The cost of attending college in the U.S. has been increasing exponentially for some time; last year, student loan debt surpassed $1 trillion. To avoid the high costs of private schools, many choose SUNY schools to avoid private school costs. Now, one of SUNY’s programs has made it one of the best university systems for debt management.
SUNY Smart Track, launched in April 2014, is a system-wide program that helps students within its 64 campuses keep their finances and debt under control. This includes a Financial Aid Award letter that comprehensively outlines aid offerings and cost of attendance, as well as an array of tools that help students and their families plan out costs and better prepare for future expenditures.
“SUNY Smart Track is the nation’s most comprehensive push to ensure financial literacy and provide support for students,” SUNY Chancellor Nancy Zimpher said in a press release last week. “Together with the affordability of a SUNY education and tuition predictability provided by NYSUNY 2020, we have found precisely the right combination of cost transparency and financial planning to support student completion and success.”
This, combined with approximately 75 percent of full-time students receiving financial aid, has led to SUNY students having a significantly lower default rate on their student loans. According to the U.S. Department of Education, the average percentage of students defaulting on their loans for fiscal year 2012 was 11.8 percent. In the same year, the average default rate for SUNY’s university centers — which includes Binghamton University as well the Universities at Albany, Stony Brook and Buffalo — were 3.4 percent, after steadily dropping from 5.59 percent in 2010, when the national default rate for a four-year college was 9.3 percent.
The financial planning tools available for students include Smart Track’s Financial Literacy Tools, which comprises a series of different online tutorials and modules that walk both prospective and current students through a number of financial planning ideas such as “Taxes and You” and “Understanding Insurance.” Another tool offered is the Net Price calculator, which offers a tailored figure to how much a given student can expect to receive in aid and spend throughout college on various things.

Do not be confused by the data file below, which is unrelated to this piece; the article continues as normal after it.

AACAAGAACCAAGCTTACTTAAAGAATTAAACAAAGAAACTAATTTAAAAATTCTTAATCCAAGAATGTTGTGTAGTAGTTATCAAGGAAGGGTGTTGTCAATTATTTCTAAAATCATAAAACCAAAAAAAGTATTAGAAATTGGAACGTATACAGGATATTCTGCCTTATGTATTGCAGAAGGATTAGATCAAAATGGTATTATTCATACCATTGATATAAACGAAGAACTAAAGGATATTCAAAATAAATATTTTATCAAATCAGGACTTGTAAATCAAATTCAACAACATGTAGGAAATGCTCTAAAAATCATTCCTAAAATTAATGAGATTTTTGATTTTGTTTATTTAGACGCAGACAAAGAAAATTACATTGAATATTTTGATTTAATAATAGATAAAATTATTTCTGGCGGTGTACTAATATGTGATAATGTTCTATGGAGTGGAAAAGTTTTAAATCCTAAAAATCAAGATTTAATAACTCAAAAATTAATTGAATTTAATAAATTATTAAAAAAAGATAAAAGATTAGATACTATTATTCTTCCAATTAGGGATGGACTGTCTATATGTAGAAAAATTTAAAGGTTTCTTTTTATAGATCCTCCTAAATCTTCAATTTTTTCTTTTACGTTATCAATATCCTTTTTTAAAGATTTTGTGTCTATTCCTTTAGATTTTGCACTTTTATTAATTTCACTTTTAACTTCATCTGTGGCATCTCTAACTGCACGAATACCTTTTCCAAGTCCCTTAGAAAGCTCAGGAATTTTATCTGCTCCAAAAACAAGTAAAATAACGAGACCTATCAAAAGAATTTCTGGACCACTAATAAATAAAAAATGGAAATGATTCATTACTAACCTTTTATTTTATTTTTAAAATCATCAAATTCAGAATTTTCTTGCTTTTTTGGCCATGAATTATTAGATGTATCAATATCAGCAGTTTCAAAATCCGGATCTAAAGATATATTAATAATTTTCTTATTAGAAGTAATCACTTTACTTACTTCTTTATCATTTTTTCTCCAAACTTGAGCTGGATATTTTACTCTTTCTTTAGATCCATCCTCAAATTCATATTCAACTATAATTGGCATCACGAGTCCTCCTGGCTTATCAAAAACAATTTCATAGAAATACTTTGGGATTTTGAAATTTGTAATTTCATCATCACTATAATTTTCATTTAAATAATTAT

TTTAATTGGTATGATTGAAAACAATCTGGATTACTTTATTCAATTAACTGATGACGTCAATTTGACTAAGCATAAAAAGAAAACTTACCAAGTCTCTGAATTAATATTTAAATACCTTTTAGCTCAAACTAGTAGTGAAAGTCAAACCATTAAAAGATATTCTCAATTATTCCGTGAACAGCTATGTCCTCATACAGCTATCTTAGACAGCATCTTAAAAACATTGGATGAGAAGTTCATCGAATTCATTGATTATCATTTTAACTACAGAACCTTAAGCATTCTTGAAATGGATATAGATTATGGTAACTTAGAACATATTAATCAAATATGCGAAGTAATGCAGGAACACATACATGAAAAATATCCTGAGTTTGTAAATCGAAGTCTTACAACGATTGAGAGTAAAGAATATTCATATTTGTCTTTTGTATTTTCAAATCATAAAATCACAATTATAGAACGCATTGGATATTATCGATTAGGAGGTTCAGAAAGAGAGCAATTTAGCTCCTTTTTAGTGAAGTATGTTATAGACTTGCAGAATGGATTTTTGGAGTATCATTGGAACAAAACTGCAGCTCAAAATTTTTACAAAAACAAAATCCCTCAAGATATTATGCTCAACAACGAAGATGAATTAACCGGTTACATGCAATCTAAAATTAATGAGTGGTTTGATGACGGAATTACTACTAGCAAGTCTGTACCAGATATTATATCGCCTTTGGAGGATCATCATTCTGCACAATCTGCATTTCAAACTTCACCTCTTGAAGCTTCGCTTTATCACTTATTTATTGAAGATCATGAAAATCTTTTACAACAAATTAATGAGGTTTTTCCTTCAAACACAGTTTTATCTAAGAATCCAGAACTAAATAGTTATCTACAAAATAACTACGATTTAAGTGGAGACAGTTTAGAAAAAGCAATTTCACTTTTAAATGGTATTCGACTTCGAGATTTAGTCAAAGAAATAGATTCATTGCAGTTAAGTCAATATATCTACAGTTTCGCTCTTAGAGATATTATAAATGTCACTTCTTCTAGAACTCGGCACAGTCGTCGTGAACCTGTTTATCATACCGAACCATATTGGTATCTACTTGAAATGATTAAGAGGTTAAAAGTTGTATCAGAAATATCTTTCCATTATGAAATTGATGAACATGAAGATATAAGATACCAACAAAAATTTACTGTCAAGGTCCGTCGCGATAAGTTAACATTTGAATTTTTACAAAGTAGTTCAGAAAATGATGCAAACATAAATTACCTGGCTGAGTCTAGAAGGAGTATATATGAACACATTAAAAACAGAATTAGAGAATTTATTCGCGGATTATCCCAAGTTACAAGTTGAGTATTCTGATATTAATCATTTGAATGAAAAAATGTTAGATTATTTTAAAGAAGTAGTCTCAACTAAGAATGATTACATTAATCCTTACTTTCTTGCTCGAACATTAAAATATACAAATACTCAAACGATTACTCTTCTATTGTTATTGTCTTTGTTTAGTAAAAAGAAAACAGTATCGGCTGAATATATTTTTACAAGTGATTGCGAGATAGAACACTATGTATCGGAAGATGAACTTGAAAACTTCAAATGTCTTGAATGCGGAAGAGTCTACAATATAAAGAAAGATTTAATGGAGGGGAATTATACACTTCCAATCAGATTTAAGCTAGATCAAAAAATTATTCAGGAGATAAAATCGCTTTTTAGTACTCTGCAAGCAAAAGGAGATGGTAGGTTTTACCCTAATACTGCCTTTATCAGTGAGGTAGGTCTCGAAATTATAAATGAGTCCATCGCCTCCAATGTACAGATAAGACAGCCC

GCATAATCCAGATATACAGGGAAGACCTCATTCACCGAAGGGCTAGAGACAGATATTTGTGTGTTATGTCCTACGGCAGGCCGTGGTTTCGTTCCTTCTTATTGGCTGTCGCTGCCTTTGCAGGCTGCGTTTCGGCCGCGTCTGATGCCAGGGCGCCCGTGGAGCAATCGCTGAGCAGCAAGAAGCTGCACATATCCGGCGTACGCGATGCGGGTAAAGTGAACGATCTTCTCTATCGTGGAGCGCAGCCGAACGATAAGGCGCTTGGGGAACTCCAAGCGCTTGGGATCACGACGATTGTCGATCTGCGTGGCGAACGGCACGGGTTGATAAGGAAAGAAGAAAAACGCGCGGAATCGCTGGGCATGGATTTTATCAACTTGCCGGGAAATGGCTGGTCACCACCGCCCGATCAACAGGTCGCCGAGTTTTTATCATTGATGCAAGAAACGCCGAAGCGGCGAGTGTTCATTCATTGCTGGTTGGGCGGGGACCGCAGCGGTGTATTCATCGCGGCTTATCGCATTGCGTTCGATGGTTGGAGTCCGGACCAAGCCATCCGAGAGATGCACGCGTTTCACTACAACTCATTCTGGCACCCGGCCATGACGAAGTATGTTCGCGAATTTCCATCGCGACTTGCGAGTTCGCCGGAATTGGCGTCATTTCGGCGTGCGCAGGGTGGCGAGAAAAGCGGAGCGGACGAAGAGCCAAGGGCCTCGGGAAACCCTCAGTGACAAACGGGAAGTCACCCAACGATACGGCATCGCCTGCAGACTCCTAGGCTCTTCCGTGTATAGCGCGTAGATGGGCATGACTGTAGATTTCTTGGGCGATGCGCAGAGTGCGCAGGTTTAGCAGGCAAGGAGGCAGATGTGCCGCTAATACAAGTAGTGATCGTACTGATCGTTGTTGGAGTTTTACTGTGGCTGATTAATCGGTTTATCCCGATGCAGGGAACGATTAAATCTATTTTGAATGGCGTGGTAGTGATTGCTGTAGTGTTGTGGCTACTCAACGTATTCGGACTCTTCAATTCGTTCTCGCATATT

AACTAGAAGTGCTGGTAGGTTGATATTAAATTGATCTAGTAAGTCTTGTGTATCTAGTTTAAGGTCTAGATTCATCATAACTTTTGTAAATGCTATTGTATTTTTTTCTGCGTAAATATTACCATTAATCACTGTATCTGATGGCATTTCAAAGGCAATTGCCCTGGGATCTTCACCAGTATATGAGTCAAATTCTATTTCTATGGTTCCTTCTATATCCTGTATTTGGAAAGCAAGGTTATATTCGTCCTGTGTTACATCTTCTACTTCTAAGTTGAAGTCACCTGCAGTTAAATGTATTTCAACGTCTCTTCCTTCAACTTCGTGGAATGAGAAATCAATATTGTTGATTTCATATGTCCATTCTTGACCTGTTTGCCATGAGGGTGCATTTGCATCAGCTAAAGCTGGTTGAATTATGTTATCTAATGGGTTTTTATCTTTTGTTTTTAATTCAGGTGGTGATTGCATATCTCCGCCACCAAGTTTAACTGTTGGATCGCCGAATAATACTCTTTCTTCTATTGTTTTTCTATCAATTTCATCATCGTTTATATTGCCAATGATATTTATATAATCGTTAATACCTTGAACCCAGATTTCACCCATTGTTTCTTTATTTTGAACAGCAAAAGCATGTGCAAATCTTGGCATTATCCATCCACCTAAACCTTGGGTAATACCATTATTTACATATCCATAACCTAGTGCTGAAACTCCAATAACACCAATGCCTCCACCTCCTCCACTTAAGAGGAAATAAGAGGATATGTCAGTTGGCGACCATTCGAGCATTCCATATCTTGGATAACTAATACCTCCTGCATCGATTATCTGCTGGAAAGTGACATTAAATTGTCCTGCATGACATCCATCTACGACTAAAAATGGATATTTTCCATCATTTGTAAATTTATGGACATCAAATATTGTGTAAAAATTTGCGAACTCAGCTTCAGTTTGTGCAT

Thomas Mastro, the president of the SUNY Student Assembly and a BU senior majoring in human development, said the transparency that Smart Track allows is only a small example of the university system’s efforts to aid students.
“This federal data only proves what we already knew — that as a result of SUNY’s commitment to affordability, access, completion and success, students are increasingly in a position to graduate on-time and in a stronger position to pay off their loans,” he said in a press release.
During a recent visit to the Mohawk Valley, home to a handful of SUNY campuses, Zimpher went on to say that initiatives such as this and SUNY2020 work to advance the quality of education both during and after graduation.
“With continued state investment for our campuses in the Mohawk Valley region and throughout SUNY, we will keep doing all we can to ensure that student borrowers are able to finish their degree and graduate without unmanageable loan debt,” she said.
The services offered and students’ use of management tools make SUNY stand out as an institution, said Kai Brown, a sophomore double-majoring in economics and Japanese.
“I think it’s great that BU has such a low default rate in the nation,” he said. “It goes to show how capable SUNY students are. Personally, I think this will help the reputation of SUNY schools and now more people will consider it for their college education.”